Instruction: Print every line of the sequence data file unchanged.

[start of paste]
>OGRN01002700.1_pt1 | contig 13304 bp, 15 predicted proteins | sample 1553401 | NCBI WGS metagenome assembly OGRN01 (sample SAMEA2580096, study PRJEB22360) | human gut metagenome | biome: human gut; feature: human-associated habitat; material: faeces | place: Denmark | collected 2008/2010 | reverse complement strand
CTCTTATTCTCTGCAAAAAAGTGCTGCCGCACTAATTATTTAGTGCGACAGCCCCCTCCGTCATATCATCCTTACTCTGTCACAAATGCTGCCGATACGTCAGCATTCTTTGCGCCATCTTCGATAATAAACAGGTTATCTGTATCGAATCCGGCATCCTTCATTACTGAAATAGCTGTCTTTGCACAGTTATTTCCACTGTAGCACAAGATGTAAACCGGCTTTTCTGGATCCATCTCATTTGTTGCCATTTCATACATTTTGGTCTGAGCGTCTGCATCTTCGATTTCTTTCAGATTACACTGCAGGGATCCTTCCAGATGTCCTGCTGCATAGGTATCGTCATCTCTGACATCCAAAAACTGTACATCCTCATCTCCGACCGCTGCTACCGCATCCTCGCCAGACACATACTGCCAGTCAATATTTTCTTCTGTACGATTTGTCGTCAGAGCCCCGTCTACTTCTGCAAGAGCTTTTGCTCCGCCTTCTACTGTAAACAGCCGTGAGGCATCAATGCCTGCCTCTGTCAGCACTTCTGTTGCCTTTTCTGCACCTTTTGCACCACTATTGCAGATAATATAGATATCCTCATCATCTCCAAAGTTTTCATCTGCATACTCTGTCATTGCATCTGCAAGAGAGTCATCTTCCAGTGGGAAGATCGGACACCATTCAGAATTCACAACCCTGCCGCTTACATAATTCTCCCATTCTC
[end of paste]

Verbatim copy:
>OGRN01002700.1_pt1 | contig 13304 bp, 15 predicted proteins | sample 1553401 | NCBI WGS metagenome assembly OGRN01 (sample SAMEA2580096, study PRJEB22360) | human gut metagenome | biome: human gut; feature: human-associated habitat; material: faeces | place: Denmark | collected 2008/2010 | reverse complement strand
CTCTTATTCTCTGCAAAAAAGTGCTGCCGCACTAATTATTTAGTGCGACAGCCCCCTCCGTCATATCATCCTTACTCTGTCACAAATGCTGCCGATACGTCAGCATTCTTTGCGCCATCTTCGATAATAAACAGGTTATCTGTATCGAATCCGGCATCCTTCATTACTGAAATAGCTGTCTTTGCACAGTTATTTCCACTGTAGCACAAGATGTAAACCGGCTTTTCTGGATCCATCTCATTTGTTGCCATTTCATACATTTTGGTCTGAGCGTCTGCATCTTCGATTTCTTTCAGATTACACTGCAGGGATCCTTCCAGATGTCCTGCTGCATAGGTATCGTCATCTCTGACATCCAAAAACTGTACATCCTCATCTCCGACCGCTGCTACCGCATCCTCGCCAGACACATACTGCCAGTCAATATTTTCTTCTGTACGATTTGTCGTCAGAGCCCCGTCTACTTCTGCAAGAGCTTTTGCTCCGCCTTCTACTGTAAACAGCCGTGAGGCATCAATGCCTGCCTCTGTCAGCACTTCTGTTGCCTTTTCTGCACCTTTTGCACCACTATTGCAGATAATATAGATATCCTCATCATCTCCAAAGTTTTCATCTGCATACTCTGTCATTGCATCTGCAAGAGAGTCATCTTCCAGTGGGAAGATCGGACACCATTCAGAATTCACAACCCTGCCGCTTACATAATTCTCCCATTCTC